Dr. John Byrne, Wylie Scholar 2018, recently worked with an “Operation Remote Immunity” medical team to provide COVID vaccinations to Indigenous communities in Northern Ontario.  Since many of these First Nation, Inuit, and Métis communities are very remote, they do not have good access to healthcare and are therefore at very high risk for COVID-19.

Dr. Byrne’s account of his experience:

Canada has many descendants of the first inhabitants of North America. This includes the First Nations, Inuit and Métis. Amongst these are many disadvantaged communities due to historical oppression from European colonizers. In modern day Canada, many of these communities are isolated and thus have limited access to healthcare and other resources. This makes them particularly vulnerable to COVID-19. Many of these communities are only reachable by boat or plane.

The government prioritized these communities for COVID vaccinations due to their vulnerability. In Ontario, Operation Remote Immunity is run by the Ontario Air Ambulance Service (known as Ornge) with the help of local health authorities. Over a 6-8 week period, the goal was to reach as many people as possible in these communities in Northern Ontario. When the call for volunteers went out, my privileged position as a welcomed Irish immigrant to Canada made me jump at the opportunity. Over a 7-day period, I was a member of a team of paramedics, physicians, and nurses that joined healthcare workers from the local Weeneebayko Area Health Authority. We traveled by plane daily and covered two communities on Hudson Bay in Northern Ontario, Kashachewan, and Attawapiskat. In winter, these communities can be accessed by a treacherous ice-road (not for the faint of heart), but the remainder of the year they are only accessible by plane and boat. These communities are some of the larger First Nations communities with populations of approximately 2000 people each. Sadly, they have extremely limited access to healthcare and the other benefits of modern life the rest of us take for granted. Kashachewan is frequently flooded during the spring thaw, and both communities have frequent issues with water quality.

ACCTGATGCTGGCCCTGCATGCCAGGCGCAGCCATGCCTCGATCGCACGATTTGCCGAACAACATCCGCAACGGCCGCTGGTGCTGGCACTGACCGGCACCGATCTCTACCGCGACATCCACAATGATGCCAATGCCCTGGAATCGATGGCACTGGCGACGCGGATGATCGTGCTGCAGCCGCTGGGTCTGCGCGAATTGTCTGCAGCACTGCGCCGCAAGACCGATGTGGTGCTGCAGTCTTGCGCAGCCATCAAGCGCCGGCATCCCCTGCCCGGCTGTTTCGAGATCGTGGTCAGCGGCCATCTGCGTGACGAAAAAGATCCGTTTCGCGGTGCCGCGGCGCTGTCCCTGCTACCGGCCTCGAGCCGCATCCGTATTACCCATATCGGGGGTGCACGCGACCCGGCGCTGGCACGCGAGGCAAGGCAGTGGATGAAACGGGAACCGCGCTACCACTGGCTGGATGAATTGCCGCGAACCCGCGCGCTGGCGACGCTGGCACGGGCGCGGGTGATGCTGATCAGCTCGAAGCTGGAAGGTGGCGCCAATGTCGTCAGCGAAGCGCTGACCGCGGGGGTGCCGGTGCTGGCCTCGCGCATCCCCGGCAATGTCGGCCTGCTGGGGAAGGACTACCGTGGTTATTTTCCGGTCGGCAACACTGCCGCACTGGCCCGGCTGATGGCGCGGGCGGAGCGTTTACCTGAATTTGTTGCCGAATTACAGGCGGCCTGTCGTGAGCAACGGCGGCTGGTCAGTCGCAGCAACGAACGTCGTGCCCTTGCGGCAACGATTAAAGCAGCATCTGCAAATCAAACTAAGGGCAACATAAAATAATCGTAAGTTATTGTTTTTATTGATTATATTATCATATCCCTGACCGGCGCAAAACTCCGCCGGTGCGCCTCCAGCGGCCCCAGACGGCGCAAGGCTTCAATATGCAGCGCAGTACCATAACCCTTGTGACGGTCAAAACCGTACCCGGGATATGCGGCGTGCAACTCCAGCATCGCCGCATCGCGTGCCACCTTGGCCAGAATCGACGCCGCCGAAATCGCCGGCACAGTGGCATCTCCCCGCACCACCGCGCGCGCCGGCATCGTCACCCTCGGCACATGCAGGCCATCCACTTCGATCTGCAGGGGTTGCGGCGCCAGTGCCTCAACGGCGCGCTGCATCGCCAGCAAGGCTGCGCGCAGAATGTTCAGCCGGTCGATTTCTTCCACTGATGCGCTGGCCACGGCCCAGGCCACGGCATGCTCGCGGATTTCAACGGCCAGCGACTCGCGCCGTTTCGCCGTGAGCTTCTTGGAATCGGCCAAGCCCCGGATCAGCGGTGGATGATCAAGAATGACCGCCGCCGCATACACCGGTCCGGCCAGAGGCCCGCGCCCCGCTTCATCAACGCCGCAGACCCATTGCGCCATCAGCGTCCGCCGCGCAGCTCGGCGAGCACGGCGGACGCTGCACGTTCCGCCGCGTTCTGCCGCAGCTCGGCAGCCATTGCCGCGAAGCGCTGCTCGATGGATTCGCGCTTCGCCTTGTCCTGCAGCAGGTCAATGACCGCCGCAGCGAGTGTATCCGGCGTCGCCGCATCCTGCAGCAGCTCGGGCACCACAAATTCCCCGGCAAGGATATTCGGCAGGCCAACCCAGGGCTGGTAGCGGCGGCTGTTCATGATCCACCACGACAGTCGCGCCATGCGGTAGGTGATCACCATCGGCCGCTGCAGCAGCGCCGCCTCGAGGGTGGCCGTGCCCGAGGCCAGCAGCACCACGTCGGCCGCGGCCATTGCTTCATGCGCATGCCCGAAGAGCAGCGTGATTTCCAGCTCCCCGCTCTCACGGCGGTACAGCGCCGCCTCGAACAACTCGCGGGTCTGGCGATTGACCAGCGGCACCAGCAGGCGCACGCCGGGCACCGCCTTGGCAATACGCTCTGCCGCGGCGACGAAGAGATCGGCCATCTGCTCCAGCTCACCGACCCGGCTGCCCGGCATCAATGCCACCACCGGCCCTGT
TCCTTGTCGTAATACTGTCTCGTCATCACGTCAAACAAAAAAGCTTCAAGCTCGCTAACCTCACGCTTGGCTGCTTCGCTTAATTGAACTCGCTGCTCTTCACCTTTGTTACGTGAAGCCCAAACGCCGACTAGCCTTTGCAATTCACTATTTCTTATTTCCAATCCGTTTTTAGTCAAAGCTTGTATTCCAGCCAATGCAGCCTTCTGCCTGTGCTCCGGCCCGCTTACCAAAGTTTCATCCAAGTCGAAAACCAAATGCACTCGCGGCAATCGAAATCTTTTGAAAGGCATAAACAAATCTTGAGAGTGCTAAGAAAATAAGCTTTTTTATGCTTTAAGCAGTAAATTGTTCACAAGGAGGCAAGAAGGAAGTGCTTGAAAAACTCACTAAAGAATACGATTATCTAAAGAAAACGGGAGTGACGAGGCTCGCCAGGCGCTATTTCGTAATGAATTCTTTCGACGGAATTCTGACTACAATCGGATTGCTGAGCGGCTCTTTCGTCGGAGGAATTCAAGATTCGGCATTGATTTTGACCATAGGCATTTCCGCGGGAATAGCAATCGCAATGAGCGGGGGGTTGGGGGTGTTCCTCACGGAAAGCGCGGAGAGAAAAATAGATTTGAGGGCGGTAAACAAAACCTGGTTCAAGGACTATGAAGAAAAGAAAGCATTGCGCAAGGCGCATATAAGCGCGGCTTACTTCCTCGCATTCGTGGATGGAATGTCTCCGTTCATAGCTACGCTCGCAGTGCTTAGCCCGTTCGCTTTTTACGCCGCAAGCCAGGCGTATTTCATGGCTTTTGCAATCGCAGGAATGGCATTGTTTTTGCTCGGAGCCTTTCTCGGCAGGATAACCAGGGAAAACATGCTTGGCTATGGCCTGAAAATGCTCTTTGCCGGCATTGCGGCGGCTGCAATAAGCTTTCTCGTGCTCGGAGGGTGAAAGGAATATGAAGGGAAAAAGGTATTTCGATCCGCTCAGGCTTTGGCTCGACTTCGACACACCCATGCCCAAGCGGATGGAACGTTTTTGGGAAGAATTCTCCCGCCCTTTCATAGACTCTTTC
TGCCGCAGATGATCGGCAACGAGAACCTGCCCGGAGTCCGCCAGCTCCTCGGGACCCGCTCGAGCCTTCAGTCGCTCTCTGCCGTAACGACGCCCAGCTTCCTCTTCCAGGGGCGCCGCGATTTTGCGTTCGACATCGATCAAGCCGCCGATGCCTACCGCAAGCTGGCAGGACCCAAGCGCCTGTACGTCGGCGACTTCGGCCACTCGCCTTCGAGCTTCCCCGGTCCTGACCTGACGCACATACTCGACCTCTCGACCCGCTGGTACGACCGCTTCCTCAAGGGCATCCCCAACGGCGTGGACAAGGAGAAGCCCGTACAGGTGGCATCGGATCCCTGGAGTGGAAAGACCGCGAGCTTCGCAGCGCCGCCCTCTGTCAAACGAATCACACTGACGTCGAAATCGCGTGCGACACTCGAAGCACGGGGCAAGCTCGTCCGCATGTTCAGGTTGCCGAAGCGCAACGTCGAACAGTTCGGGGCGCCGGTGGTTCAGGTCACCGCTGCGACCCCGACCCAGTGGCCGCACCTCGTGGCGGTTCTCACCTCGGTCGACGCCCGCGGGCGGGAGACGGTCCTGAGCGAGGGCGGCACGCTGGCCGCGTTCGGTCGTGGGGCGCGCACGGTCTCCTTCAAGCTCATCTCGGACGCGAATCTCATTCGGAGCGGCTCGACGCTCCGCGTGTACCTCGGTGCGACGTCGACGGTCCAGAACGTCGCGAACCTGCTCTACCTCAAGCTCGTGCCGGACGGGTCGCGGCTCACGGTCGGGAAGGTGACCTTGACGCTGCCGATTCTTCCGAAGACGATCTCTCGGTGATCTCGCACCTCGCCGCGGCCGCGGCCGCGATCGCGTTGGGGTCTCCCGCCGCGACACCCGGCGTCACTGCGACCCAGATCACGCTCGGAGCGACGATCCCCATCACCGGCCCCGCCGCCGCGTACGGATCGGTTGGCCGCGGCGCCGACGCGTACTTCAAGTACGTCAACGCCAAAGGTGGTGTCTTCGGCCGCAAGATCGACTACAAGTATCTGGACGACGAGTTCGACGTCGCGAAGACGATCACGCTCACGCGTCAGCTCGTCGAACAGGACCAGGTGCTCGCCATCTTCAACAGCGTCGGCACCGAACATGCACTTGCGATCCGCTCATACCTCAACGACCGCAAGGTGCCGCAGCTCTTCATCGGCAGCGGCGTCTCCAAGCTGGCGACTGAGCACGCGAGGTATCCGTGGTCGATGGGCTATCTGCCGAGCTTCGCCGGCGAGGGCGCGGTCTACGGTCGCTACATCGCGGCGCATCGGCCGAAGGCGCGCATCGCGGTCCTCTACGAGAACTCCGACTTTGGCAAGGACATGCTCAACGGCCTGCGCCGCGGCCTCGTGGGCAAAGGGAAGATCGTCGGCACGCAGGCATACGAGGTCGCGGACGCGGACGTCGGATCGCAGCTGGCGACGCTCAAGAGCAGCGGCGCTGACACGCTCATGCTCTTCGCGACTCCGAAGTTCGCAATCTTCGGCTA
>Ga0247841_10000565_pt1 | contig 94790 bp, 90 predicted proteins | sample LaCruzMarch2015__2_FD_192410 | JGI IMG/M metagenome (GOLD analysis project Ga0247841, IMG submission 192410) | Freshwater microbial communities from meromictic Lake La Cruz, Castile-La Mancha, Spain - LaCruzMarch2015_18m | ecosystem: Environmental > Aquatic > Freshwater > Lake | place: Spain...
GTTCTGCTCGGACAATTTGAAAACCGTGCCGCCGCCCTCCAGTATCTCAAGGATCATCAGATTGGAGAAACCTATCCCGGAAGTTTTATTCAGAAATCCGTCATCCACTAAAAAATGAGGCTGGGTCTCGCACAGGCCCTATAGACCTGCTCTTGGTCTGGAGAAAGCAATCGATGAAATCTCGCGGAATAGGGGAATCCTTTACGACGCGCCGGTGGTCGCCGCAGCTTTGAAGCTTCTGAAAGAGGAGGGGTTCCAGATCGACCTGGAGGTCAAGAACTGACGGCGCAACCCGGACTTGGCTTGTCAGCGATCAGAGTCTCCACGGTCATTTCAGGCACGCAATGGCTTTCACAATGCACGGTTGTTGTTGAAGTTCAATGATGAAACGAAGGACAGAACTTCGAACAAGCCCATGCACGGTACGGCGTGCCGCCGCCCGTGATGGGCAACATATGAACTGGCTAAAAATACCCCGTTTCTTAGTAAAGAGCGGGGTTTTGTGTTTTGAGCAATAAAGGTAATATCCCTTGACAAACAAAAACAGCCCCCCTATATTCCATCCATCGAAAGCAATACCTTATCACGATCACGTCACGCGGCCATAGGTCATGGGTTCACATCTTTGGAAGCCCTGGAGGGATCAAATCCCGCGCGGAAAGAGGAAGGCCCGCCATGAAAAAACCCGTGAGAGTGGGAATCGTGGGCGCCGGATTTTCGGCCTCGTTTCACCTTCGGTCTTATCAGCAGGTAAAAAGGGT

Due to the history of residential schools and injustice against these communities, quite a bit of groundwork had to be done to gain the communities’ trust and implement the vaccination program. There were significant operational challenges. Unable to stay on the reservations, we flew in daily, bringing everything we needed each day to set up a mobile vaccination clinic. The vaccines were carefully transported in custom cooler boxes. There were challenges of cold weather (temperatures of -26 C or -15 F) and aborted landings. With the help of a First Nations liaison and community elders, we managed to spread a positive message and our small team was able to vaccinate 1200 people in five days.

As a recent immigrant to Canada, I confess I knew very little about the history of the descendants of the first inhabitants of Canada. I was impressed at the resilience of these people living in challenging conditions. I was humbled by the nurses, GPs, and paramedics that work with these communities to provide healthcare with limited resources year-round. I am glad I had the opportunity to play a small part in this operation to vaccinate an at-risk community.

John Byrne’s trip to Indigenous communities in Northern Ontario